The presidential succession in Uzbekistan following the death of Islam Karimov in September 2016 has rejuvenated discussion about the nature and future of Central Asia’s political regimes. Uzbekistan’s new president, Shavkat Mirziyoyev, has forged new relations with neighboring Tajikistan and Kyrgyzstan and implemented some noticeable (though minor) changes in economic policy. In January 2017, Kazakhstan President Nursultan Nazarbayev suddenly announced he would devolve some of his powers to parliament and published a draft of proposed constitutional reforms. How do we discern what are changes of façade in Central Asia and what are deep, structural, long-term evolutions? Six PONARS Eurasia members comment on the effects of leadership transitions in the region.
Nargis Kassenova, KIMEP University, Kazakhstan
Karimov is the second Central Asian “Father of the Nation” who died leaving a highly centralized and personalized system (the first was Turkmenistan’s Saparmurat Niyazov). However, no major changes occurred when they departed, which shows how sturdy their systems are. The authoritarian systems they built over decades became embedded through a framework of formal and informal institutions and rules. In Uzbekistan, the changeover from the acrimonious Karimov to the relatively benign Mirziyoyev gave rise to the possibility of improvements in relations with neighboring states and in the draconian treatment of the population — without changing or challenging the core of the system.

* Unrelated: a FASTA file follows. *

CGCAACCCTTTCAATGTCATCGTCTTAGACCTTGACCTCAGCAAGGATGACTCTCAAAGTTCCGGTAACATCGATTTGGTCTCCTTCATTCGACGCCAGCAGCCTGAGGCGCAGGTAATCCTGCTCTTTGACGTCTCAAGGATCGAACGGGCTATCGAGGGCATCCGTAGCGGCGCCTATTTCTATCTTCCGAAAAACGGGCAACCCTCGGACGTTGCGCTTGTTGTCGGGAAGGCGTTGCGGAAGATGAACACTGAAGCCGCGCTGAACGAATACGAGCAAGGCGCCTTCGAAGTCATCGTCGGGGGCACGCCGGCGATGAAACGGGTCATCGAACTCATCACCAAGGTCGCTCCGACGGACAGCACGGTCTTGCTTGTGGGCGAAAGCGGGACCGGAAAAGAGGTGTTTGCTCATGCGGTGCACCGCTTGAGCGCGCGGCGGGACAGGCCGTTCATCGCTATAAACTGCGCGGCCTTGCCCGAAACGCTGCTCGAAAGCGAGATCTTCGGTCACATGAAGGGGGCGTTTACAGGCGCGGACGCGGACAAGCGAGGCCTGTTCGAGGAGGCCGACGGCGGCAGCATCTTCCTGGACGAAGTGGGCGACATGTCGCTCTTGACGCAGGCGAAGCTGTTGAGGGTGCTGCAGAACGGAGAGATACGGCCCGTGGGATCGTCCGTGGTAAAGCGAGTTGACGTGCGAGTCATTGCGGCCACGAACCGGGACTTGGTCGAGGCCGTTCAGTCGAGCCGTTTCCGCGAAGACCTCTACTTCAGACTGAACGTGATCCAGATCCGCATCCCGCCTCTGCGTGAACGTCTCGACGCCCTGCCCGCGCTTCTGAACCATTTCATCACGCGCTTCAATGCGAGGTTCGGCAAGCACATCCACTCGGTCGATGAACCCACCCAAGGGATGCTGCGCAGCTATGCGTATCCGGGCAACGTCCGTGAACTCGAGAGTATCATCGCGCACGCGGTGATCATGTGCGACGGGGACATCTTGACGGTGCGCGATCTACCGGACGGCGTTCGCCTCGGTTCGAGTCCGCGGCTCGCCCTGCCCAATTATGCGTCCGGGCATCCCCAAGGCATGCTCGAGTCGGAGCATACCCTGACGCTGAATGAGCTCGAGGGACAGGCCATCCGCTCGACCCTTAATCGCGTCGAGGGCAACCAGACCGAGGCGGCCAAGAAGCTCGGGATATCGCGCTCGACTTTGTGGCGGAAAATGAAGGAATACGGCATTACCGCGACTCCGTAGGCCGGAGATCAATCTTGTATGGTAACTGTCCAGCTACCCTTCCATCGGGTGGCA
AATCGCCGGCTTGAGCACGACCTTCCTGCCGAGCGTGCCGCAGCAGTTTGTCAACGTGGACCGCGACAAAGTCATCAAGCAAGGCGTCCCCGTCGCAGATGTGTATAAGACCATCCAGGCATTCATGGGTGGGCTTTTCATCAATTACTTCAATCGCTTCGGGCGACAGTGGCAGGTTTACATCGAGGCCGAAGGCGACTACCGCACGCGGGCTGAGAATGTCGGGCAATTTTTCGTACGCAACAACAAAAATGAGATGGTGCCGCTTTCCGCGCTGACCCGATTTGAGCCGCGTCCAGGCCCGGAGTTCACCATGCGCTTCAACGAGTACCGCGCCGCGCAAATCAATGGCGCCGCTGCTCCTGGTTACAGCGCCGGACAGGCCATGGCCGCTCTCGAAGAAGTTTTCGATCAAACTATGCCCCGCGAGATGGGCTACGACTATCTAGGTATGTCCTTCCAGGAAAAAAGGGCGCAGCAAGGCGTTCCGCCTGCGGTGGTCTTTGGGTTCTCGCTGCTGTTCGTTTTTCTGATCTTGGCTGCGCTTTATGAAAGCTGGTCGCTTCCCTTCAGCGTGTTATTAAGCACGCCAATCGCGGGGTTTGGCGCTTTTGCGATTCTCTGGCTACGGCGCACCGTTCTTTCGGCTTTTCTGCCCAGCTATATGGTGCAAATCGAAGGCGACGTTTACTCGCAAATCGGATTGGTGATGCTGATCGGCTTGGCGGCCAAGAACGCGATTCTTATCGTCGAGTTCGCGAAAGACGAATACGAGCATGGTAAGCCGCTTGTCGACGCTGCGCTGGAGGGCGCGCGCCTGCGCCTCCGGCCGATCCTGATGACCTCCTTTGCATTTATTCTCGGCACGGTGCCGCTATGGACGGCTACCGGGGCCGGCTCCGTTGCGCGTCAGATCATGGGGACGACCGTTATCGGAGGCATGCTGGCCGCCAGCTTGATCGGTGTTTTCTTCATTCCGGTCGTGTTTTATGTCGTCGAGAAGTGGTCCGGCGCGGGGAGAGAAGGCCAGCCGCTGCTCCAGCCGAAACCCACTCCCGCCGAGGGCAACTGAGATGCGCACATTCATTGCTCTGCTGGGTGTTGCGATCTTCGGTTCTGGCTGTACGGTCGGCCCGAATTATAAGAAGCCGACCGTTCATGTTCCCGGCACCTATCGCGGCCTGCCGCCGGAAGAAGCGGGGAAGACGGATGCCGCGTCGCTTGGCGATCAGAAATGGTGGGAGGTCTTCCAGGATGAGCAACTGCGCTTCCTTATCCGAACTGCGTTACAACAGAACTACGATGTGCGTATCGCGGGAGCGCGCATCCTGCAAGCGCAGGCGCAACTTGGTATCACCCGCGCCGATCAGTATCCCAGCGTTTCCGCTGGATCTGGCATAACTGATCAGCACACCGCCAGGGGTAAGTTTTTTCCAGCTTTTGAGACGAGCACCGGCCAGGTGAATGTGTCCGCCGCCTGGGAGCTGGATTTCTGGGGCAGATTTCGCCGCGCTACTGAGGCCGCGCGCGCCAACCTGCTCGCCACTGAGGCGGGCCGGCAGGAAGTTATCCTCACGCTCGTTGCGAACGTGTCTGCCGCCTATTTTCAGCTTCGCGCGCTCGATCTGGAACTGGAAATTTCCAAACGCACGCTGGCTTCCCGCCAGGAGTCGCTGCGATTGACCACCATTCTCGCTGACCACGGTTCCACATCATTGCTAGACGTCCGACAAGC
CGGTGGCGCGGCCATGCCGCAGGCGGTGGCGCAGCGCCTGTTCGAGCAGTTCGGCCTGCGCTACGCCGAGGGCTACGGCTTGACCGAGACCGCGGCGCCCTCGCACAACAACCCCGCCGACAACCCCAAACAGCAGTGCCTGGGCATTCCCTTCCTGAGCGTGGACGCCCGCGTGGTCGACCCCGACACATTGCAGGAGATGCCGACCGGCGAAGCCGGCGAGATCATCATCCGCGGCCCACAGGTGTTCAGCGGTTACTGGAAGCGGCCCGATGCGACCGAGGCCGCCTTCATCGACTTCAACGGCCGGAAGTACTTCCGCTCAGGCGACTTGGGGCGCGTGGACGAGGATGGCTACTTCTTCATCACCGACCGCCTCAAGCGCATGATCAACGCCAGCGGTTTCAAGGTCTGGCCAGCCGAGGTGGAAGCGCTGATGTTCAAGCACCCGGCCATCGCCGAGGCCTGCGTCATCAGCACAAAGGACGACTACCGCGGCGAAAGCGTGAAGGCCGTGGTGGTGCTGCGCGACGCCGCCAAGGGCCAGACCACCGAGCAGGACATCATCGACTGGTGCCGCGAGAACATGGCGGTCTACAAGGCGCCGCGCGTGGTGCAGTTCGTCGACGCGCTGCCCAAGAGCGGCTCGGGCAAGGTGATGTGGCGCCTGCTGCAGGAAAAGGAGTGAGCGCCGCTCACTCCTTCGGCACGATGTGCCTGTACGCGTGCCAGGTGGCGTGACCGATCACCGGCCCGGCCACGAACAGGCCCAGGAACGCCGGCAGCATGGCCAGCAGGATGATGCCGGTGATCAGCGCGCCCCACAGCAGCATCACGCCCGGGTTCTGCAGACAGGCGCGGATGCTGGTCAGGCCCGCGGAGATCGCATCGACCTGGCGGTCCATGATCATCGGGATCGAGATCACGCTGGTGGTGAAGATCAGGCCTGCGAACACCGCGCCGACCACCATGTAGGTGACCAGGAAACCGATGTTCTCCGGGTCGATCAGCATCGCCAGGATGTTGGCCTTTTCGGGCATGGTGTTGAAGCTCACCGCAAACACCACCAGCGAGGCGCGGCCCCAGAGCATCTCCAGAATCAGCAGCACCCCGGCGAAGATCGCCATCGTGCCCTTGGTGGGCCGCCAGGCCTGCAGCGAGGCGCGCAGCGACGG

Will Kazakhstan have a similarly smooth transition when Nazarbayev exits the scene? Unlike in Turkmenistan and Uzbekistan, preparations for a power transition in Kazakhstan have been underway for quite some time. The process started with the adoption of the 2010 “Law on the Leader of the Nation” that gave Nazarbayev the right to shape policies even when retired. The process has reached a new stage with the recently proposed constitutional amendments that would transfer some presidential powers to the parliament and other government branches (there is also a provision to strengthen property rights). These preparations, however, are not aimed at a genuine power transition, but rather at retaining the status quo (“to change things so that everything stays the same,” as Italian writer Tomasi di Lampedusa said). Thus, instead of strengthening institutions and mechanisms of checks and balances, the Kazakh leadership is actually opening the door to incentives, time, and space for intra-elite power struggles. An important difference in the Kazakhstan situation is that its elites are more diverse, empowered, and consequently less disciplined than their Uzbek and Turkmen counterparts. The Kazakh system is more open, complex, and dynamic, making the challenge of having a smooth transition more difficult, but at the same time, the process may contain some promise for eventual political modernization.
Edward Schatz, University of TorontoThe excitement in Kazakhstan’s capital Astana (where I wrote this) is palpable. People truly feel that the president is preparing for succession. Since this is a president who cares deeply about preserving his legacy, he will try to ensure that it proceeds smoothly. Yet, his plan is not what it seems to be. Astana residents know not to take the apparent devolution of powers to parliament at face value. Rather, most agree that it is just the latest move designed to keep would-be successors off-balance, so that they do not challenge Nazarbayev’s authority prematurely.